All roasters are sensitive to your home voltage, so it helps to identify a circuit that will not be used by any other appliances while you are roasting. This also means that roasting times may vary slightly from one batch to the next, so be sure to watch carefully, especially with a new roaster.
Keep in mind that these are home roasters not intended for commercial-scale use. It is very important to let them cool down between batches or you may trigger the thermal protection safety features, which require the roaster to be reset by the manufacturer and may void the warranty.
If you want to stop the roast at any time, just hit the COOL button. It is inadvisable to switch the roaster off, as it will be very hot and it will require a cool cycle before handling. We cannot emphasize it enough – the cool cycle is very important to maintaining the longevity and effectiveness of your Fresh Roast SR500.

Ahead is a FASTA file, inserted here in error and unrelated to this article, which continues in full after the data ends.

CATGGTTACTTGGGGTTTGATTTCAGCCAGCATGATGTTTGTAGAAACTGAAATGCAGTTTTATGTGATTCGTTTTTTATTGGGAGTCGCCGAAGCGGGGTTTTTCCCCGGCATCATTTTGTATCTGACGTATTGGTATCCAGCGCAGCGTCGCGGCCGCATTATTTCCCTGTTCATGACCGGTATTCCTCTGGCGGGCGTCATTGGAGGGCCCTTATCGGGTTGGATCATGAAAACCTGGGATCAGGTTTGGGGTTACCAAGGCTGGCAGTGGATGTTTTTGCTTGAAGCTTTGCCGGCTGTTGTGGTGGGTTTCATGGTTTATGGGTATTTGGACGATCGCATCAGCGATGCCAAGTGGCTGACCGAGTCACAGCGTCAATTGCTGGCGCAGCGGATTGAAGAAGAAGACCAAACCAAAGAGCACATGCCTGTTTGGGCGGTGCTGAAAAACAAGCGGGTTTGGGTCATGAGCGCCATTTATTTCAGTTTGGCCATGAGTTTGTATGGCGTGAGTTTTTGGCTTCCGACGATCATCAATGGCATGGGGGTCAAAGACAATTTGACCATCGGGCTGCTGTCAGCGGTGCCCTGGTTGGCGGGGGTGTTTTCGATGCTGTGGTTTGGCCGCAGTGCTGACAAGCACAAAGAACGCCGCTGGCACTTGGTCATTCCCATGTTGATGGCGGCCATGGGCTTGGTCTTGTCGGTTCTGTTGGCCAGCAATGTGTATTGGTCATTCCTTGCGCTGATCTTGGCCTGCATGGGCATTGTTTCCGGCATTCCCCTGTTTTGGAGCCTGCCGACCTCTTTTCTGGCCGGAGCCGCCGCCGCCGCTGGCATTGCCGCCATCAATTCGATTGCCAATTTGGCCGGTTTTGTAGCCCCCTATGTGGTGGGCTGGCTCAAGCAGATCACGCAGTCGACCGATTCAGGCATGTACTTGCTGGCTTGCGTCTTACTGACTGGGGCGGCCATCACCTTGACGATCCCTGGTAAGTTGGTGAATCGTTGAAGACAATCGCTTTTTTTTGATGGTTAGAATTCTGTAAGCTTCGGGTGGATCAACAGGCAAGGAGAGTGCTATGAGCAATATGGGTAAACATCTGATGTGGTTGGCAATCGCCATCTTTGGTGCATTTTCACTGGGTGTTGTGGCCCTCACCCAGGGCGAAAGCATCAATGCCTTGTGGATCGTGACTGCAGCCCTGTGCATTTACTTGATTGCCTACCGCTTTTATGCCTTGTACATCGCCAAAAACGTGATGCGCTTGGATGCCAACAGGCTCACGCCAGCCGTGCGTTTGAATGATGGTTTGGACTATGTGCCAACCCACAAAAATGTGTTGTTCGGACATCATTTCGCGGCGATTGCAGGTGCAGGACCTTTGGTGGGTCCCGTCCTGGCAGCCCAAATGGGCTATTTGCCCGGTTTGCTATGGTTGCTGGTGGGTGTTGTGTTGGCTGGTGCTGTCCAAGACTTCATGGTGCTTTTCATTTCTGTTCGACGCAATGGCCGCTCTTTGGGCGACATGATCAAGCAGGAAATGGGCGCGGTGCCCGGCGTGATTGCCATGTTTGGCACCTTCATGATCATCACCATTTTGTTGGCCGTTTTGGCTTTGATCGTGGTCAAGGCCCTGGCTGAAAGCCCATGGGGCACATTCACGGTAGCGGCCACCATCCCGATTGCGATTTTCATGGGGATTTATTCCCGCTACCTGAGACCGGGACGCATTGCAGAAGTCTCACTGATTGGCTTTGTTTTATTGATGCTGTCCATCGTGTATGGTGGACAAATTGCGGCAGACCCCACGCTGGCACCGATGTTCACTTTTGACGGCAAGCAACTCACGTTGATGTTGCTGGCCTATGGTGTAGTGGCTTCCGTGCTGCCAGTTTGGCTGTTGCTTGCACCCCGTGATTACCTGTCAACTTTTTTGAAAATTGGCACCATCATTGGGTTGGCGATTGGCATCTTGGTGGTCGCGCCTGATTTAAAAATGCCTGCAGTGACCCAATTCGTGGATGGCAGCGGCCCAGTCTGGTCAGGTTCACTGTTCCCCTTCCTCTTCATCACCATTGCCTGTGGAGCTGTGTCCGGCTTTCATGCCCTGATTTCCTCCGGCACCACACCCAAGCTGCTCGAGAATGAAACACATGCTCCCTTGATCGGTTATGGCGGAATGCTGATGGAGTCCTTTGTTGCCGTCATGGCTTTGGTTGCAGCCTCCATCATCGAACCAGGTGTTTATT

Never leave any roaster unattended. Think of home coffee roasting as similar to frying bacon – it can and will burn if you walk away from it!
– Understanding the Taste Characteristics of Good Coffee: How do Burman Coffee Traders evaluate coffee beans from growers all across the world? What are the characteristics we use to judge quality and how do we ensure a wide variety to suit many different tastes?